Nothing captures the vastness of the Earth like attempting to wrap your arms around a giant sequoia tree, with a trunk as wide as a building. California’s Sequoia National Park, established 26 years before the National Park Service began in 1916, is lined with these vertical behemoths, which can soak up more than 2,000 to 3,000 litres of water daily while growing skyward and outward as they have for thousands of years.
Sequoia – est 1890
Anthony Ambrose, tree biologist
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Professor Anthony Ambrose – a tree biologist and research scientist at UC Berkeley – is the ultimate caretaker of the giant sequoia, considered to be one of the oldest living things on Earth. As an undergrad and graduate student, he studied the natural resource management of redwood trees, an even taller but skinnier tree that thrives along the state’s Pacific Coast. Today, he regularly climbs to the tops of the giant sequoias, working in the 200- to 300ft-high canopies to gather information on how the enduring California drought is affecting one of Earth’s most ancient species.
View image of Sequoia National Park is tucked in California’s High Sierra Nevada Mountains (Credit: Credit: Anthony Ambrose)
His research partners include Sequoia National Park, the US Geological Survey and the Carnegie Airborne Observatory. In 2014, they found that water stress was causing certain giant sequoias to shed 15% more of their leaves than had ever been observed. Yet, up close, fire scars, evidence from lightning strikes and new trees growing out of fallen sequoias all confirm the resilient nature of these living elders.
“I have a personal, spiritual attachment to this entire forest. The giant sequoias are beautiful, massive, ancient beings, and being at the base of one and seeing this big orange trunk that’s five to seven metres in diameter and 90m tall – with sprawling crowns and massive scars – is an incredibly humbling experience,” Ambrose said.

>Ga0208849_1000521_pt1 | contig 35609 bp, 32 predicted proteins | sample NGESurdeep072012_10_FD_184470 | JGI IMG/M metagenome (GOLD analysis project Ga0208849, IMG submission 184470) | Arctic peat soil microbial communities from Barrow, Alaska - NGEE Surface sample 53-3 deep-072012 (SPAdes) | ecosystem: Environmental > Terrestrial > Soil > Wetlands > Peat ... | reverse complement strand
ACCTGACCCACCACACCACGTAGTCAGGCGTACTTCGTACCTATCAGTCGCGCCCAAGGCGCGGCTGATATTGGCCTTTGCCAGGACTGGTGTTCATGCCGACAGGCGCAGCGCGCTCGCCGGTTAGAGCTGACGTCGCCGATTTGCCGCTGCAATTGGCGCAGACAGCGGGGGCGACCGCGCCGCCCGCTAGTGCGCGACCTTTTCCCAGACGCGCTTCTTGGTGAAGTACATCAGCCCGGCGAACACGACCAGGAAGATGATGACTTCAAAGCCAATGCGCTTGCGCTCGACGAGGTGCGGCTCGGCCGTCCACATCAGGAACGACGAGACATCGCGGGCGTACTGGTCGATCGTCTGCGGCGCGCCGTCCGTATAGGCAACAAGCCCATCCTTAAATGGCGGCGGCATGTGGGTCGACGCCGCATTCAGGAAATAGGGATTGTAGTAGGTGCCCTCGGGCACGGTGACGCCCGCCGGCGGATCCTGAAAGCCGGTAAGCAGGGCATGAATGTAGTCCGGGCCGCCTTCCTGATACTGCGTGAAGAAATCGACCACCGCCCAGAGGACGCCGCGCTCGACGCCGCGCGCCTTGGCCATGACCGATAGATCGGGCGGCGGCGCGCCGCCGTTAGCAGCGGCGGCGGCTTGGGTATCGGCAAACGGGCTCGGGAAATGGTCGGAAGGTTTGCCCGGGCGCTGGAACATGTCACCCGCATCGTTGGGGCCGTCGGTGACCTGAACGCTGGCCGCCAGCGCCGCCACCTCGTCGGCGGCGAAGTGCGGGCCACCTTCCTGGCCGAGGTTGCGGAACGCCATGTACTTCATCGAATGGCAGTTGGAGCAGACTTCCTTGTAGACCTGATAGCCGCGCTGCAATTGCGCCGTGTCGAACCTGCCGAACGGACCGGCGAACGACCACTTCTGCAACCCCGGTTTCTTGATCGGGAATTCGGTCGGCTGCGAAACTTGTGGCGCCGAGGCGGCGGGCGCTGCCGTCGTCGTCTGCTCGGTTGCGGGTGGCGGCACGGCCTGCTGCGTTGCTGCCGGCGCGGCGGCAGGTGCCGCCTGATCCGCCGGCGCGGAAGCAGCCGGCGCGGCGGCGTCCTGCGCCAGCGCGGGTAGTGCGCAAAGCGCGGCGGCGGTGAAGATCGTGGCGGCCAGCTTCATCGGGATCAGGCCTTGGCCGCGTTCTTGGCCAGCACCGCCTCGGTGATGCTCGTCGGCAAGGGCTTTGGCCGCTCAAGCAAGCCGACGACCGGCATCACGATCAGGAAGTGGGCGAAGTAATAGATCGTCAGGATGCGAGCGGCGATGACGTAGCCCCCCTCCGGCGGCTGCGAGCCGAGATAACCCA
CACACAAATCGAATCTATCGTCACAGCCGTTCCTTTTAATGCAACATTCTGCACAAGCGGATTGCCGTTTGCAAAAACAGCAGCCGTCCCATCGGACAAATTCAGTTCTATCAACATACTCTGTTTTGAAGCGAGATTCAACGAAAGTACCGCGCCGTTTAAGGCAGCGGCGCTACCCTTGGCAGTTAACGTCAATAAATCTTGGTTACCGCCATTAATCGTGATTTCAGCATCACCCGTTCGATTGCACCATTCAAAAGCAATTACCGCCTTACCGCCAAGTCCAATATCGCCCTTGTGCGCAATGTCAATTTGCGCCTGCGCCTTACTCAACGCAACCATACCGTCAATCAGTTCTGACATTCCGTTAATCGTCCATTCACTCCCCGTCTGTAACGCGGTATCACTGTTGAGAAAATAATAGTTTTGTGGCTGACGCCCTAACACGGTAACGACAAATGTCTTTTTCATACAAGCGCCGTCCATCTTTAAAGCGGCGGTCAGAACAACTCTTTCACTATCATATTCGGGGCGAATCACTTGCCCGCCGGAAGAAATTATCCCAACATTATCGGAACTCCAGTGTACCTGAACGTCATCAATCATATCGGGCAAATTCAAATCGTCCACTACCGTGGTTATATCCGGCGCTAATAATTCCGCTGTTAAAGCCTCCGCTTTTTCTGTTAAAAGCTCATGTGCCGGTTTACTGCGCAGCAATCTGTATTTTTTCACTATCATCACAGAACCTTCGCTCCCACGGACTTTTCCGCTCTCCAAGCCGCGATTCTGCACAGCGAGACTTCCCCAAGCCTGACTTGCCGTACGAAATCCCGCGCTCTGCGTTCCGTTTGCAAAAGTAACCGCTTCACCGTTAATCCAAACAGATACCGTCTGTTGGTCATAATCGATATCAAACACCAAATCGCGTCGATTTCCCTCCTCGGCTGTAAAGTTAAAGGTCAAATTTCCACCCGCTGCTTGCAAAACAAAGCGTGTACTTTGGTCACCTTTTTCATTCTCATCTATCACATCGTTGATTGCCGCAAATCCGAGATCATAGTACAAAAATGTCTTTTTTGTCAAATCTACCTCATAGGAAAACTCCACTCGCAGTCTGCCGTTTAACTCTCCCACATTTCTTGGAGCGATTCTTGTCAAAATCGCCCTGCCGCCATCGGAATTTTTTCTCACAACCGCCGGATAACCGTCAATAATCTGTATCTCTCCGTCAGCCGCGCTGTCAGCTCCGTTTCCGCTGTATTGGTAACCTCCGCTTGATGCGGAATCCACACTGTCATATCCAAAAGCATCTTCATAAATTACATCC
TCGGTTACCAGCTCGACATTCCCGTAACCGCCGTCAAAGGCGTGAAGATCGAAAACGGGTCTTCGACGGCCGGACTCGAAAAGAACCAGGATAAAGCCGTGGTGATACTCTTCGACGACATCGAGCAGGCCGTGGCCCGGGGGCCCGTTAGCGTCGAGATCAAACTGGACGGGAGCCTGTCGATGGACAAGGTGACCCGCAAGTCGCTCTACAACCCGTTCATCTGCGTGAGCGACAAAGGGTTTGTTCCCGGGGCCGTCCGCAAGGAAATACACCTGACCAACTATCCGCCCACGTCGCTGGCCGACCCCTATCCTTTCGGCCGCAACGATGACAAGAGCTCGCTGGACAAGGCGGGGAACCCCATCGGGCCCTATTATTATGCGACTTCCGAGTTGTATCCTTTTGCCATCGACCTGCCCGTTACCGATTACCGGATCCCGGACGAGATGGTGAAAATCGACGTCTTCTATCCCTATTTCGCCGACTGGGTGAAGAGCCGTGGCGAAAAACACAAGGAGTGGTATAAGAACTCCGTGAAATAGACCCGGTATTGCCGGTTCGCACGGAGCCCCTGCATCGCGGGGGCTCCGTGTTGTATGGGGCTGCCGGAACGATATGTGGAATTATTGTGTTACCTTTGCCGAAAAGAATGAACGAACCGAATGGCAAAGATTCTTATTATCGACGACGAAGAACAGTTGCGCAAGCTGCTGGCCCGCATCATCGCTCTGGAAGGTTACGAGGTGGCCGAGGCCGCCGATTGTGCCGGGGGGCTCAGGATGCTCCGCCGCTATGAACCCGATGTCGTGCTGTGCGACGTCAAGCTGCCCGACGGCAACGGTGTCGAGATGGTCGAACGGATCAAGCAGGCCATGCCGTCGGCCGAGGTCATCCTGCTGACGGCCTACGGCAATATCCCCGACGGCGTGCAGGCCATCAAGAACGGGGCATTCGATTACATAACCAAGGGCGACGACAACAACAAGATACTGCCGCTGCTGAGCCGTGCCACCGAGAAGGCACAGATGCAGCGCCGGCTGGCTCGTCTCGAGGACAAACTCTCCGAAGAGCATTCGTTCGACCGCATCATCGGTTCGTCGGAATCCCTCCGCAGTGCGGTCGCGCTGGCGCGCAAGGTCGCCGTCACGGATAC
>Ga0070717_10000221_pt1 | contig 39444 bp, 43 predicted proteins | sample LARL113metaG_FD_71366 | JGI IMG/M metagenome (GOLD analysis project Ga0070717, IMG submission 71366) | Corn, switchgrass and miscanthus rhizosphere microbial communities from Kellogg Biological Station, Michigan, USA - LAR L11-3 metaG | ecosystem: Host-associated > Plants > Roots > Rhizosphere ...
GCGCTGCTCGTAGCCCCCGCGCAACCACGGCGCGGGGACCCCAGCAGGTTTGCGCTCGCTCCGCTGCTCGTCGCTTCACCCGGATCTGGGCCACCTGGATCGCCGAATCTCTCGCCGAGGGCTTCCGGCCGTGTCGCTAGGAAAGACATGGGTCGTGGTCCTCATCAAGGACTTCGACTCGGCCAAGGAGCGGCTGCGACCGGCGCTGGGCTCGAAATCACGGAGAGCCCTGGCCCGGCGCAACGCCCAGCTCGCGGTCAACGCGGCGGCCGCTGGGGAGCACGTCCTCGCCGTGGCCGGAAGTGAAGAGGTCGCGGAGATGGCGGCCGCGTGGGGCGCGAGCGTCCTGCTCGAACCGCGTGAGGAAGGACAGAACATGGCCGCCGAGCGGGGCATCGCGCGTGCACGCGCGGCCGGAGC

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Plus, the trees stand within full view of Mount Whitney, the highest mountain summit in the contiguous United States. “It’s a tremendously beautiful area,” he continued. “I’m incredibly fortunate to be able to do these physically demanding, adventurous climbs within the giant sequoias’ crowns and get an experience that not a lot of people are able to have.”
Beyond climbing, Ambrose has hiked or observed nearly every inch of Sequoia National Park and has a few favourite spots that anyone can access. “Moro Rock, is an easily accessible granite dome overlooking the middle fork of the Kaweah River, right on the edge of the Giant Forest grove that provides amazing views of the surrounding [High Sierra Nevada Mountains], the watershed and the central valley of California,” he said. Other must-sees include Crescent Meadow to witness wildflowers in the springtime and black bears and deer foraging on the grasses throughout the park.
Why millions of people venture to Sequoia National Park to gaze at – and take pictures with – giant sequoias is no mystery. In their presence, you feel a sense of limitless awe. Everyone who visits them usually chooses a favourite tree – like the 2.7 million pound General Sherman, the largest known living tree on Earth – to pose in front of and show that scale. Ambrose prefers The President, which was on the cover of National Geographic in 2012: “I think is actually even more impressive than the General Sherman. Though it’s slightly smaller by width volume, it’s got a way more impressive crown.”
No matter which tree stands out the most, Sequoia National Park is something to see up close. And Ambrose’s perspective offers an unmatched view from above.
View image of Sequoia National Park is lined with these vertical behemoths (Credit: Credit: Anthony Ambrose)
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